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Getting started with a walking program

Alicia Colombo

By Mary Anna Rodabaugh

According to the Centers for Disease Control and Prevention, adults aged 65 and older need at least 150 minutes a week of moderate-intensity activity, such as brisk walking.

While this is the recommendation, there are options to consider when starting a walking program. Before you choose to incorporate a walking program into your daily life, be sure to consult with your doctor.
“The beautiful thing is you can always initiate the walking program based on your comfort level,” says Melissa Smith, DPT, GCS, CEEAA, geriatric clinical specialist, certified exercise expert for aging adults, and owner of Age Well Physical Therapy.

Many people think walking to a neighbor’s house and doing things around the house is enough to keep the heart healthy. These tasks are not really considered exercise; they are activities of daily living and part of a healthy, active lifestyle. This type of regular activity would not be considered an exercise program. Exercise is purposeful, consistent and should slightly exert the body to get a health benefit, such as increased cardiovascular health, increased endurance, and stronger bones or muscles.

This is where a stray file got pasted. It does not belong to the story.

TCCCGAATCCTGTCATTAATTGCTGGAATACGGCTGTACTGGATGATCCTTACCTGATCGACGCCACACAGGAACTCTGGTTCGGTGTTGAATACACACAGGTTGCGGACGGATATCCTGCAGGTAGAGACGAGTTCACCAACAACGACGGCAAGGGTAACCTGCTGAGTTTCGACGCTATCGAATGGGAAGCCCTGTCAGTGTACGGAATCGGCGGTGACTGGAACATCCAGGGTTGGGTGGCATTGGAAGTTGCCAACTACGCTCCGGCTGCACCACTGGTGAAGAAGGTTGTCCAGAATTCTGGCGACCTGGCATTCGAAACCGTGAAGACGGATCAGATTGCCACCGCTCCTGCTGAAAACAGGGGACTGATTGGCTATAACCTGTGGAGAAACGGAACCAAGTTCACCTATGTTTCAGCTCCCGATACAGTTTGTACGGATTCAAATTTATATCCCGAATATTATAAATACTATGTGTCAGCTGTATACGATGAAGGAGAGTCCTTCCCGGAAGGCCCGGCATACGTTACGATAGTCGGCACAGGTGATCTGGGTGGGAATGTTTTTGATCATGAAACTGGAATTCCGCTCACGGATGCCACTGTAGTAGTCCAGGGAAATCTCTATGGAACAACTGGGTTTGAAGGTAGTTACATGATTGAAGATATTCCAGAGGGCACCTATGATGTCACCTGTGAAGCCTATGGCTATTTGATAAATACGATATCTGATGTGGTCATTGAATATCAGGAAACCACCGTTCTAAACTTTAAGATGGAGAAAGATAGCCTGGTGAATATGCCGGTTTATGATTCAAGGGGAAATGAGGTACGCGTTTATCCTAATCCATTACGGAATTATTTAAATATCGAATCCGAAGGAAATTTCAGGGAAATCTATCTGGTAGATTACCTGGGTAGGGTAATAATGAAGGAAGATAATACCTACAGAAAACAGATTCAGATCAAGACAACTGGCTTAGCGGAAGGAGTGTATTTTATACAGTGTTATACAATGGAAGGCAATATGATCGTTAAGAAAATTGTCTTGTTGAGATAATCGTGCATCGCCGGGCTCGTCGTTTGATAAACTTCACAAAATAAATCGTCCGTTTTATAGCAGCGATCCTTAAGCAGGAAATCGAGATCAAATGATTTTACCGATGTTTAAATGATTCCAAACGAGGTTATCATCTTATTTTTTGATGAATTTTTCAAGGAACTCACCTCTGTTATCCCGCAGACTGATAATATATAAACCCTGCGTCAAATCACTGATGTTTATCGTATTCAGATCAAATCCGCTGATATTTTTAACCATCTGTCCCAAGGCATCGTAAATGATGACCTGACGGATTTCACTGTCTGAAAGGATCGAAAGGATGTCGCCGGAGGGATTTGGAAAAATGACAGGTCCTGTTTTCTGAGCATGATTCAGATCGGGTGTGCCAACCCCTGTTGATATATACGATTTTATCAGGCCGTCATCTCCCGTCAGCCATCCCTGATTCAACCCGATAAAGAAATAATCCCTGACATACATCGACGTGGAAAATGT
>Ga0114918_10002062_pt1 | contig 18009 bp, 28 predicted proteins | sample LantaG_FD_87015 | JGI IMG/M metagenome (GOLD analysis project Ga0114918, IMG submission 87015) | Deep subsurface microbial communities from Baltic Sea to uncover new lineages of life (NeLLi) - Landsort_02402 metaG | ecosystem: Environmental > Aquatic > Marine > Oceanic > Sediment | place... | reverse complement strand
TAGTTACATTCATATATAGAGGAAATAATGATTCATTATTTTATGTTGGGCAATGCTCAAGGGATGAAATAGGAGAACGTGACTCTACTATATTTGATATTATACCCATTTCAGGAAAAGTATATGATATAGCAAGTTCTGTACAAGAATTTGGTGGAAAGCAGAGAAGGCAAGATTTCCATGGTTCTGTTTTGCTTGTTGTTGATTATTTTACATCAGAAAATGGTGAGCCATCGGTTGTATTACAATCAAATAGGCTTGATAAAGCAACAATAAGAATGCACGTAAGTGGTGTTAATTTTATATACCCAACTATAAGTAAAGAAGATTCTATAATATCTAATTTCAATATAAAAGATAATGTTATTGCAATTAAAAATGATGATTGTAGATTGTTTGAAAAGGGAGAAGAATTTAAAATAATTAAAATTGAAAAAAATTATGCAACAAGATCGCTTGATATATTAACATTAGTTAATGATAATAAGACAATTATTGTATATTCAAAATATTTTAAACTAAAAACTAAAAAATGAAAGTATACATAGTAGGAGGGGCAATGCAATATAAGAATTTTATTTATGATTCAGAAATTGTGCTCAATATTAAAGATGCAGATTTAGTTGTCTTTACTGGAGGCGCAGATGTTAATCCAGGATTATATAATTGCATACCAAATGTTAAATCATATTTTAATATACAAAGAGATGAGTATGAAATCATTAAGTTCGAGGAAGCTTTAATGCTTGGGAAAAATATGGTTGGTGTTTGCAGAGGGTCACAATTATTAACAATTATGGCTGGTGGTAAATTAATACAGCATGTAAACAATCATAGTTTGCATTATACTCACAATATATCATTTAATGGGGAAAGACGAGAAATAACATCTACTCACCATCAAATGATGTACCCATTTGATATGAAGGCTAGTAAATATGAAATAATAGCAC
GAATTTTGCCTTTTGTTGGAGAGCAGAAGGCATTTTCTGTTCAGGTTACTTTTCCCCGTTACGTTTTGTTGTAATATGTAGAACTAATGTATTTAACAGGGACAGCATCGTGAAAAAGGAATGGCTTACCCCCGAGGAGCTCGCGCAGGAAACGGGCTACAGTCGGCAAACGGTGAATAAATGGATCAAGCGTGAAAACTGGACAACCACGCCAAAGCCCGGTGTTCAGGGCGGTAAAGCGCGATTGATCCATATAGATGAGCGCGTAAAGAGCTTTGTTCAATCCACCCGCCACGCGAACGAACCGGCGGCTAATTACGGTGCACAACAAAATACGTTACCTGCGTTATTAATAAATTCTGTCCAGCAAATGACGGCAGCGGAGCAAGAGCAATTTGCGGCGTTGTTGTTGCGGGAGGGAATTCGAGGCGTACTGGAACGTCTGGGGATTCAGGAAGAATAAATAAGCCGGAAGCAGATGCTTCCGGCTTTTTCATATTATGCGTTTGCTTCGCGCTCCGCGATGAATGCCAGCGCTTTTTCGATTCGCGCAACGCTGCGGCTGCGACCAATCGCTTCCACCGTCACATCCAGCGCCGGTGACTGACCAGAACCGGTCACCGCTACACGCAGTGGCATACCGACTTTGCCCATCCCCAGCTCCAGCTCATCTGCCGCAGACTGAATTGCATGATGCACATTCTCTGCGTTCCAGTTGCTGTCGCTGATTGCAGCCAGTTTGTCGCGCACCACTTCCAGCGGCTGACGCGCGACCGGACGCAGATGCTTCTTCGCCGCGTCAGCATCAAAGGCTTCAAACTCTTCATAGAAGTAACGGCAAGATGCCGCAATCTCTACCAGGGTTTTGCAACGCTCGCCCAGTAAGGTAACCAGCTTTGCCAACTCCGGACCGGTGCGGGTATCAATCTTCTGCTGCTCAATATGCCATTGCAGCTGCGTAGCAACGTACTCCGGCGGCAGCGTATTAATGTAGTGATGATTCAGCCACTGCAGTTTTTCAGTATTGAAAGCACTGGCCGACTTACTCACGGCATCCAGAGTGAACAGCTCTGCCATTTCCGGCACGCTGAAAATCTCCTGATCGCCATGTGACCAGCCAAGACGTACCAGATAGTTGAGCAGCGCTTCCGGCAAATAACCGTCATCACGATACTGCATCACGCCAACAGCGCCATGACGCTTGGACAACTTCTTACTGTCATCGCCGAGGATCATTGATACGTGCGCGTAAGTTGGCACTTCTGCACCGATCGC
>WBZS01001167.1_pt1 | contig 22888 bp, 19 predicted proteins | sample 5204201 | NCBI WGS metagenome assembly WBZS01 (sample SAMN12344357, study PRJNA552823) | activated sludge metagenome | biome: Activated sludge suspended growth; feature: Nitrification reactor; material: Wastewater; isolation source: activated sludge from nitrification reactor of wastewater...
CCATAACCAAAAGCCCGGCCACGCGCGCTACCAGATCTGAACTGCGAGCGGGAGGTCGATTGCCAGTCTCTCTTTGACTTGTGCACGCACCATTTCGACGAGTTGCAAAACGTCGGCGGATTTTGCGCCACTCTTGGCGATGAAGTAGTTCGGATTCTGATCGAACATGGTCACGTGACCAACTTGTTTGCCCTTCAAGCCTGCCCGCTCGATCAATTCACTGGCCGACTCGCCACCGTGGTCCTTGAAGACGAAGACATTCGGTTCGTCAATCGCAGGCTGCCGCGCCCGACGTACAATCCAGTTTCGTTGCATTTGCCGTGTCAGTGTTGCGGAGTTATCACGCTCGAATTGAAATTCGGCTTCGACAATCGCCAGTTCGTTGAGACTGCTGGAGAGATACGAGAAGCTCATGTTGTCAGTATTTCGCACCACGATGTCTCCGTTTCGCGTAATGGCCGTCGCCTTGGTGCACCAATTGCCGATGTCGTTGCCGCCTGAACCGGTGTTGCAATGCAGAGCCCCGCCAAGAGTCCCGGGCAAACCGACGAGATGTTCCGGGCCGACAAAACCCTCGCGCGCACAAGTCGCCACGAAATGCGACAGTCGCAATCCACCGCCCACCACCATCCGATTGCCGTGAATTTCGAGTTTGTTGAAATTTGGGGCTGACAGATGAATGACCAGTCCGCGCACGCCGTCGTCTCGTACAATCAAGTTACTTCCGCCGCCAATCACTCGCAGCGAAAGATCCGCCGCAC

“There are plentiful advantages to walking for promoting healthy aging,” says Alex Bendersky PT, DPT, director of clinical interventions at Luna Physical Therapy. “Walking is a gateway to health by engaging and optimizing multiple bodily systems through low-impact physical activity. Developing a tolerance for walking various distances enhances well-being, adds health value for seniors and fosters healthy aging.”